Chao Chao’s gyoza should be your new happy hour chow
This Osaka franchise is a two-time winner of best gyoza in Japan
If a franchise comes with a “two-time winner of best gyoza in Japan” honor affixed to its name, it most certainly has the spunk to live up to expectations. And in Manila where the market’s response to less-than-stellar grub has been rough, this Osaka institution gets a chance to flesh out its concept with a bevy of robust offerings.
Chao Chao Gyoza features an unobtrusive collection of gyoza perfected through Japanese owner Kengo Nishi’s long history of manufacturing dumplings. After setting up its first outlet in 1999, a 14-seater space in Umeda, Chao Chao Gyoza has comfortably moved up its gears to expand all over Japan (Fukuoka, their biggest, accommodates up to 50), Hong Kong (Amoy Street in Wan Chai), and the Philippines.
Such expansions might seem like a risky move but as Chao Chao Gyoza’s steadfastness shows, its signature gyoza remains an absolute treat. What’s more, it makes for a different kind of experience with eight little dumplings strung together to form a distinct block.
On one side sits the row of juicy, gingerly folded dumplings filled with pork and cabbage, however, it’s the presence of the delicate wafer-like crunch on the other side that transforms the gyoza into an addictive bite that’s equal parts crisp and moist.
It’s the result of a cooking method utilized in Japan, says visiting chef Tomohiro Otsuka, where the gyoza blocks are lined up on a special griddle then bathed in a sago starch mixture he calls ‘chao water.’ It’s then closed immediately to let the steam and griddle cook it evenly for five to six minutes. Pair it with ice-cold draft beer or any of the available condiments—dumpling soy sauce, miso, karashi miso paste, and chili oil—and the product of Japanese precision comes alive.
What’s also great about Chao Chao Gyoza is that it allows the signature dish to blossom without losing the value of its 10 other varieties. There’s the lovely Long Stick Crab and Shrimp Gyoza, the subtly pleasant Mushroom Gyoza, and the minty Shiso Green Perilla Gyoza, which offer a refreshing counterbalance to the meat-heavy menu.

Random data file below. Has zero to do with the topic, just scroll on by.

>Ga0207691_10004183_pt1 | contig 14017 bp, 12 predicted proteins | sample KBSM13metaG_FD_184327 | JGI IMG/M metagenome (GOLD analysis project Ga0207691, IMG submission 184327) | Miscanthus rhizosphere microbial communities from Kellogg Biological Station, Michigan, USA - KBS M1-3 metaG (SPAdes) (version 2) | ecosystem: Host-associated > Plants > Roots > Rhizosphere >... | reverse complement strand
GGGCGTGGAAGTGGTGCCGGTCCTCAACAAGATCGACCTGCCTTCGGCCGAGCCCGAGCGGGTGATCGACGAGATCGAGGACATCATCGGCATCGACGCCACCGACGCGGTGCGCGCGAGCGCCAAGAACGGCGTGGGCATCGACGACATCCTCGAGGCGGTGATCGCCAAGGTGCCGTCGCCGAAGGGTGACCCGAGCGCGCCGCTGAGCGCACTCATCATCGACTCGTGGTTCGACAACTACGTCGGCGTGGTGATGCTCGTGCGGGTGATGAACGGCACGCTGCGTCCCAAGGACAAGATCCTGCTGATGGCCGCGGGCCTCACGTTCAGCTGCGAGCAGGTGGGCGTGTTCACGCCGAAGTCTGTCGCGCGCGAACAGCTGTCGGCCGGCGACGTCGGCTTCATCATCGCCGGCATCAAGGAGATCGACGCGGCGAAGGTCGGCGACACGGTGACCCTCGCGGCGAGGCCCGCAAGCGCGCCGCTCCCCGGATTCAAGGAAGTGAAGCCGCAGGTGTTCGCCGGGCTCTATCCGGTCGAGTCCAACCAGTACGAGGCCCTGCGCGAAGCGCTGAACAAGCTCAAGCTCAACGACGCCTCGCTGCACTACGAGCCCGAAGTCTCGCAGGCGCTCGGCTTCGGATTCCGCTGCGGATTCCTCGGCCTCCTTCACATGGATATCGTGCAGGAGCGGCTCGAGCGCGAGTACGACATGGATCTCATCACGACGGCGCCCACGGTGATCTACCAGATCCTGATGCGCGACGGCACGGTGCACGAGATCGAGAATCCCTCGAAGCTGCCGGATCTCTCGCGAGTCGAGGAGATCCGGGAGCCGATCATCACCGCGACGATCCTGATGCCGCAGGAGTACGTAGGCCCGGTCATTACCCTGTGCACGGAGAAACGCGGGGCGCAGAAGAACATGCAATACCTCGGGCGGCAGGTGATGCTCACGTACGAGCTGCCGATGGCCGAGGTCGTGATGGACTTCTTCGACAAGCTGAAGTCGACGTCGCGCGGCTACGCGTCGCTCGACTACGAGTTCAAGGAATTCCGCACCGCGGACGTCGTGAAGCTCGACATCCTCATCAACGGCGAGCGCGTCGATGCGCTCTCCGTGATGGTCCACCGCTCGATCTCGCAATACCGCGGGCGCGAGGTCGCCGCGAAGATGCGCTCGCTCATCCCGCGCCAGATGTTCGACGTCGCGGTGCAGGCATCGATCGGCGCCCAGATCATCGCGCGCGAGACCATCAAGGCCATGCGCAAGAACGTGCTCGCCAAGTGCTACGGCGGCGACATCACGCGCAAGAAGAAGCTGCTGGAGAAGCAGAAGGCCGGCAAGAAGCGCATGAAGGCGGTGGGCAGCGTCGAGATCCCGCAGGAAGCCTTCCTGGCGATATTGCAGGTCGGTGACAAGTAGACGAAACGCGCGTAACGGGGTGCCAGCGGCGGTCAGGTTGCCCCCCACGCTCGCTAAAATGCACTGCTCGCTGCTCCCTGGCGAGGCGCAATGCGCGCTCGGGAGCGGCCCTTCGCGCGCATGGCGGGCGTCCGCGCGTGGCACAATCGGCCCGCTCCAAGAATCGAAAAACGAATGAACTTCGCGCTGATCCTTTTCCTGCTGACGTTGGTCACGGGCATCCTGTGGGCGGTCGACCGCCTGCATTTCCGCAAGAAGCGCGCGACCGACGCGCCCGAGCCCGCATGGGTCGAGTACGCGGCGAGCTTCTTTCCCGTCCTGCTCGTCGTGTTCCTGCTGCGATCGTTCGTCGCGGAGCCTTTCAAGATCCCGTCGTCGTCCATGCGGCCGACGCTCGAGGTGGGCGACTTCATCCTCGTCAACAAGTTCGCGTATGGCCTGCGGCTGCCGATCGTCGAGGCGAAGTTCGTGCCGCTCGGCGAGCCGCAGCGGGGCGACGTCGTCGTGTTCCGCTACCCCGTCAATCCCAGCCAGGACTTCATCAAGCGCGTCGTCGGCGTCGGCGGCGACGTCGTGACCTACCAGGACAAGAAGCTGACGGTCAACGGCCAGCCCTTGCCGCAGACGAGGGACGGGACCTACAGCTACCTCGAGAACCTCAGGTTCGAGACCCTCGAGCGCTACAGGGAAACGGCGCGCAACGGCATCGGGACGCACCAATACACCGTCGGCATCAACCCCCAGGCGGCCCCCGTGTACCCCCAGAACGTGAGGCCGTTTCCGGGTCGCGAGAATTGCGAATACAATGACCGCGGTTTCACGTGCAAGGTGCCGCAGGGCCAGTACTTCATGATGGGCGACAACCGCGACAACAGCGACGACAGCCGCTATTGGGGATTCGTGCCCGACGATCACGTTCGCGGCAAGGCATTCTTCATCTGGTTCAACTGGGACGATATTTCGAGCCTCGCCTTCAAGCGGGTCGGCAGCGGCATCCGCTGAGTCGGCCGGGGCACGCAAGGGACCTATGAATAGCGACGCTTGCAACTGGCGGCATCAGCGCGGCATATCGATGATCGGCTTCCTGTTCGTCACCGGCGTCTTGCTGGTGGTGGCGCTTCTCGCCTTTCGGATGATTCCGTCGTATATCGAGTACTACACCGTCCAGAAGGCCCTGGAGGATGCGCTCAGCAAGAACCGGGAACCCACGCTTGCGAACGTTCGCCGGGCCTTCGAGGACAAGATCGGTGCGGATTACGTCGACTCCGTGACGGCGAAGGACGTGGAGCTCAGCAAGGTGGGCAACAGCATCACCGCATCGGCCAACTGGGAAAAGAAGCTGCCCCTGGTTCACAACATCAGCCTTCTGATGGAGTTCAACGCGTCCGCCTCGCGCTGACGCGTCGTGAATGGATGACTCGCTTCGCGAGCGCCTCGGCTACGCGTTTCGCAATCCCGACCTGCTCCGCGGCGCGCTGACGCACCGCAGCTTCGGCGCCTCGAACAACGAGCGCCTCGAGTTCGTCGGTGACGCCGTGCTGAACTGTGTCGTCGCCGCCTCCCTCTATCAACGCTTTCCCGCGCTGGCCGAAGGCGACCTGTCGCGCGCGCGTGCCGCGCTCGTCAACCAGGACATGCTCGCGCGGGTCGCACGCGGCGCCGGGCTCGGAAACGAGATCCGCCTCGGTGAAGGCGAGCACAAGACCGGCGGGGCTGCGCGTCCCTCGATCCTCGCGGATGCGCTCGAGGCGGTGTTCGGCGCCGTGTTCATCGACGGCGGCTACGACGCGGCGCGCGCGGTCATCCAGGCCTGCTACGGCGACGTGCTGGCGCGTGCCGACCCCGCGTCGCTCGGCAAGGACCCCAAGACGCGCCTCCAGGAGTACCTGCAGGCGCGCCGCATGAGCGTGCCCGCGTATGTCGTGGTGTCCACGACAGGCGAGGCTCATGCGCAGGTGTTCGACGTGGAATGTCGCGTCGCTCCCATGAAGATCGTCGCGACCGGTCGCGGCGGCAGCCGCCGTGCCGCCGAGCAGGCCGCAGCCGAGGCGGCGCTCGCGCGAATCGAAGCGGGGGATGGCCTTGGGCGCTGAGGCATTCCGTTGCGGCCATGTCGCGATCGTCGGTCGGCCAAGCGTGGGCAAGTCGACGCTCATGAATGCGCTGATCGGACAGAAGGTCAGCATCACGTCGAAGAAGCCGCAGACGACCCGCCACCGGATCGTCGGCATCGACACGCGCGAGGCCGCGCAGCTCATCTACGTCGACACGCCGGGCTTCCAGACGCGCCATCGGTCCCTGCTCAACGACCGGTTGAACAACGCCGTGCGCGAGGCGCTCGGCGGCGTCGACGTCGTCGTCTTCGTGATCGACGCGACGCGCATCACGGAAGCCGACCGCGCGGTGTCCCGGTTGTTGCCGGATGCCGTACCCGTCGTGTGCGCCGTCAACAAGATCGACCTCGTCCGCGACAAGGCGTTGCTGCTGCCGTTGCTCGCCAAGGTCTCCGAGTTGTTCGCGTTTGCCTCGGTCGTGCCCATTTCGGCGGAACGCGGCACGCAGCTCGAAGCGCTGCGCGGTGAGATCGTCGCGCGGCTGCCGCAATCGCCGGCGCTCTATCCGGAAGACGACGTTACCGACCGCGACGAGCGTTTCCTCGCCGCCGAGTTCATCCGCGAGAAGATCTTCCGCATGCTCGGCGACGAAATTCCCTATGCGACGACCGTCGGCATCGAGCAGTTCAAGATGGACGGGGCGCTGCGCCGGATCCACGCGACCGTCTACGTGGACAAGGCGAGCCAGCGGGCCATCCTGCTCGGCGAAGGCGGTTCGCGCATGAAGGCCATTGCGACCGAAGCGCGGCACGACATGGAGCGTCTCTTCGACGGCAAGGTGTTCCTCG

While the Onion Gyoza with the Grated Yam and Wasabi lends a contrasting creamy mouthfeel, its kid-friendly counterpart, the Tomato Sauce and Mozzarella, as well as the Ebi Fry and Tako Karaage are replete with just enough richness and texture to keep things interesting.
The moments of innovation, though few and far between, are beautifully understated like its gyoza-stuffed chicken wings and chocolate gyoza dessert. The Manila outlet also added several yakitori and karaage items, which still feels in the same vein as Chao Chao Gyoza’s bar chow vibe—though the sticks come across as a bit wishy-washy and mundane.
So does Japan’s best gyoza have a place in Manila? Perhaps, if one considers the interest the store attracted among BPO employees even before opening. In lesser hands, this could easily fall into ill-defined filler category, but Chao Chao Gyoza’s flair for bite-size cuisine is hard to ignore. And that’s just a smattering of gyoza, beer, and lots of joy in between.
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The Chao Chao Gyoza Winning Set makes for a filling, after-work meal. For a more refreshing take on the fried dumpling, try the Shiso Green Perilla Gyoza, which in addition to the regular gyoza fillings, has mildly minty shiso perilla leaves mixed in.
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